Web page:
An update on how the Australian economy looks on a per capita basis

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Strong population growth continues to boost Australia’s aggregate growth rates which paint a more positive picture on the economy than what most households are experiencing. Per capita measures on the economy, particularly those relating to income, suggest that there hasn’t been a lot of joy for households since the end of the mining boom. Local

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Will higher commodity prices lead to better wage outcomes this year?

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Wages growth and commodity prices have historically shown a strong correlation. Given this relationship the surge in commodity prices which began in mid 2016 is pointing to faster wages growth in 2017. However our forecast is for only a modest lift in the pace of wages growth. This is because higher commodity prices are expected

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Housing credit growth firm but business credit growth is slowing

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Total credit to the private sector rose by 0.4% in September. Annual growth stepped down to 5.4%. Housing credit was up by 0.5% over the month and sits 6.4% higher on year ago levels. Business credit rose by a tepid 0.2% and the trend is weak. The 5.4% rise in total credit over the year

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Australia clocked 24million people in the March quarter

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Australia’s population rose by 0.4% over QI and annual growth held steady at 1.4%. Australia’s population is estimated to be 24.1million as at March 2016. Net migration continues to be the driver of population growth, although its contribution to growth has eased. Victoria’s population is expanding at a much faster rate than the rest of

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A stronger employment report than the headline numbers imply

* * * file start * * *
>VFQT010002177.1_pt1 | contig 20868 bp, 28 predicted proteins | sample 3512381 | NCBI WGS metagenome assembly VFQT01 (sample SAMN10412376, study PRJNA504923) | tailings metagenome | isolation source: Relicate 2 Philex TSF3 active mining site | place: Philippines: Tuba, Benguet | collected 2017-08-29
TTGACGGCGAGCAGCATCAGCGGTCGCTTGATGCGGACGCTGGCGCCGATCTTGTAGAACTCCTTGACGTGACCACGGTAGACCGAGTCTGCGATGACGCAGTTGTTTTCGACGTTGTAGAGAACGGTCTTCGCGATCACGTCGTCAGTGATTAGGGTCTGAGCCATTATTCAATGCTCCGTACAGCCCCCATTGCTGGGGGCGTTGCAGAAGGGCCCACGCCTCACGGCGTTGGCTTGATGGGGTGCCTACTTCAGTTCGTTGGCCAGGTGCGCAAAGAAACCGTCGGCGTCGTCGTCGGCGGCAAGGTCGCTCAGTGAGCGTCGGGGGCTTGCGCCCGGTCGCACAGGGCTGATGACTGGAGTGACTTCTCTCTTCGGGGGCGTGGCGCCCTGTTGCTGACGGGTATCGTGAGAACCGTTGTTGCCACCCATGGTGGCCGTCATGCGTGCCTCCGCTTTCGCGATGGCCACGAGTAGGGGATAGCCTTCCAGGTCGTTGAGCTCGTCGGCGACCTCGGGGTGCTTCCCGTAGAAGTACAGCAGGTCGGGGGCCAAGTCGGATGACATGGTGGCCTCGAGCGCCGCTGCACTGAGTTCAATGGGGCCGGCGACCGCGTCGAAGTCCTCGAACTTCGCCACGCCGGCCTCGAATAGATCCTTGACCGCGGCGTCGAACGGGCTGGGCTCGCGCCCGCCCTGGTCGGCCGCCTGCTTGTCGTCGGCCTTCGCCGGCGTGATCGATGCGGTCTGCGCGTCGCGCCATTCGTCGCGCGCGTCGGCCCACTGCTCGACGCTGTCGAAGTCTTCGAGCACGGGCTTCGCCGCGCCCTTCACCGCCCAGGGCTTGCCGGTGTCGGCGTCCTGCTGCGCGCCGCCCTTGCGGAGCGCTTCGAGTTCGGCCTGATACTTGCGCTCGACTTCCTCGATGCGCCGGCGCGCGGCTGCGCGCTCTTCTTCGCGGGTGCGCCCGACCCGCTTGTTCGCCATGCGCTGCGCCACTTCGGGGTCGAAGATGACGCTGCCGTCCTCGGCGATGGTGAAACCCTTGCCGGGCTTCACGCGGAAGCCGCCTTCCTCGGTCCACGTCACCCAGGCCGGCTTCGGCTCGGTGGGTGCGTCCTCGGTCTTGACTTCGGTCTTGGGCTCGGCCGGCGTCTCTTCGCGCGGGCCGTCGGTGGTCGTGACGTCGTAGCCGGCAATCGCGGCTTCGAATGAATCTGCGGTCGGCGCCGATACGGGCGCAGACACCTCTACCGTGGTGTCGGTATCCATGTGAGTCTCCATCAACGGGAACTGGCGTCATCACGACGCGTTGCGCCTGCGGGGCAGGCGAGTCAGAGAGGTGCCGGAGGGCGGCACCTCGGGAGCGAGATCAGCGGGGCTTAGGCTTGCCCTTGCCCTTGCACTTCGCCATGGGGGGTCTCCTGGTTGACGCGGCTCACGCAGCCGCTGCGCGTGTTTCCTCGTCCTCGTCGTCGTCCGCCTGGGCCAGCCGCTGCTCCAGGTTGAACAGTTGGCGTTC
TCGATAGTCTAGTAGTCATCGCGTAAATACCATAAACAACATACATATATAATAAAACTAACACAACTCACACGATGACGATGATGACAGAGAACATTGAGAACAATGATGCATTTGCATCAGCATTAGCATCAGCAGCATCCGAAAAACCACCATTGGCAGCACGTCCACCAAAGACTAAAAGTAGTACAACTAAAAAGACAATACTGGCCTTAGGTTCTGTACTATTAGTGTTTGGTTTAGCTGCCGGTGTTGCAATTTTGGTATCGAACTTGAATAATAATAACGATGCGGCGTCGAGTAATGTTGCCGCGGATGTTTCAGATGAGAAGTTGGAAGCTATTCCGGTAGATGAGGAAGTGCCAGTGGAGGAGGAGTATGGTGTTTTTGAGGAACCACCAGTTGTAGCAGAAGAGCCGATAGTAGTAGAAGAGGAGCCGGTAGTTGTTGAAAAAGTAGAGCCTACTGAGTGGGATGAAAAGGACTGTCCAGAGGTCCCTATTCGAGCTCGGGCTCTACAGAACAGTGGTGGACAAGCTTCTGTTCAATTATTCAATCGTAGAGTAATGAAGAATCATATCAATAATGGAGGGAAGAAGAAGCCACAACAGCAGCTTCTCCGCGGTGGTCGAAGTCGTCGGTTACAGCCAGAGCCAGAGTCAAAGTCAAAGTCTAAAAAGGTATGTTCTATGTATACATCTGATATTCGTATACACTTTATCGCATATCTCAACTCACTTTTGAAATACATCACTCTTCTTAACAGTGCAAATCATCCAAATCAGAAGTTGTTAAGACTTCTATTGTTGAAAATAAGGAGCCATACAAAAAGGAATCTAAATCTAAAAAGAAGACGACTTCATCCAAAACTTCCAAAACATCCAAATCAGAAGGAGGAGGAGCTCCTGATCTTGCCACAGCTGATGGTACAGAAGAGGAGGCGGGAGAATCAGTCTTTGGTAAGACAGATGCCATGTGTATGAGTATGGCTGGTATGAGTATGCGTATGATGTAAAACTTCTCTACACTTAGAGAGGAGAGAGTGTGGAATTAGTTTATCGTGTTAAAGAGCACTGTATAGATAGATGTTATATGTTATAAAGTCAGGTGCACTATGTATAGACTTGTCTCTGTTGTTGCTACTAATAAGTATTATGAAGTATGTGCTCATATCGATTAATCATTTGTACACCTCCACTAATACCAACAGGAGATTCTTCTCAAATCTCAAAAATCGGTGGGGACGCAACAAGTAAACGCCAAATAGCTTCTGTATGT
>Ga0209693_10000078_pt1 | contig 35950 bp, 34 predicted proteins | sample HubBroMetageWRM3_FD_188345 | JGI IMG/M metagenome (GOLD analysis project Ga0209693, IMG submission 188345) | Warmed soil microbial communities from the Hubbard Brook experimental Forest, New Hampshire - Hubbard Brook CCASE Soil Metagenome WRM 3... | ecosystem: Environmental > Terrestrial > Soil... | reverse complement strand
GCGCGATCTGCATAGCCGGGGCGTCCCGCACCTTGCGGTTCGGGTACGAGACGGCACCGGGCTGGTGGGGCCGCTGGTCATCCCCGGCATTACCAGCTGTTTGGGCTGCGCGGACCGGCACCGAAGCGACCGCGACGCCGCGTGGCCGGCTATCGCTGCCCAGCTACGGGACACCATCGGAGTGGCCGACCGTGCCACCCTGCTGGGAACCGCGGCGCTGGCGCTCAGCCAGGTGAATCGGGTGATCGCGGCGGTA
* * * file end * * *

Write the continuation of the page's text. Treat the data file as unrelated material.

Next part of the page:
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Yesterday’s 7.9k lift in jobs was a touch lower than market expectations which were centred on a lift of 10.0k (CBA(f) +5k). The headline numbers suggest the report was a soft one. But digging below the surface and accounting for sample rotation impacts shows the outcome was relatively decent. Employment The reported increase in jobs was

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Business investment continues to slide

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Capex – QIII 2015 The 4th estimate of 2015‑16 capital spending came in at $120.4bn, slightly better than expected. Mining plans came in at $56b and non‑mining plans are now at $64bn. However, business investment will still remain a drag on the economy over the next financial year. Capex fell by 9.2% in QIII, to

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Stronger iron ore prices lift export receipts

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Balance on Goods and Services – September 2015 The goods and services trade deficit came in at $2.3bn in September. Total exports rose by 3.4% and total imports rose by 1.7%. A recovery in iron ore prices lifted export receipts over September. The start of new LNG plant production means further upside to resource volume

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How far through the mining jobs decline are we?

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The RBA estimates that mining construction related job losses will total 90K from the mining capex peak (end 2012) to trough (end 2018). On our calculations, we are around 20% of the way through this decline in mining construction jobs. One of the offsets to falling mining construction employment will be higher operational employment as

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Retail trade disappoints in May despite positive influences on consumers

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Retail spending rose by a modest 0.3% over May with annual growth now sitting at 4.7%. Spending rose in food (+0.7%), household goods retailing (+0.8%), other retailing (+0.3%).  And retail spending fell in department stores (‑1.4%), clothing & soft goods retailing (‑0.8%) and cafes, restaurants & takeaway food services (‑0.2%). A surge in housing construction

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Jobs figures – employment falls in April

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Labour Force – April 2015 Employment fell by by a small 2.9k in April following an upwardly revised 48.1k lift in March (previously reported as +37.7k). The fall in employment was driven by a 21.9k fall in full‑time jobs largely offset by a 19.0k increase in part‑time employment. The unemployment rate edged up a tad

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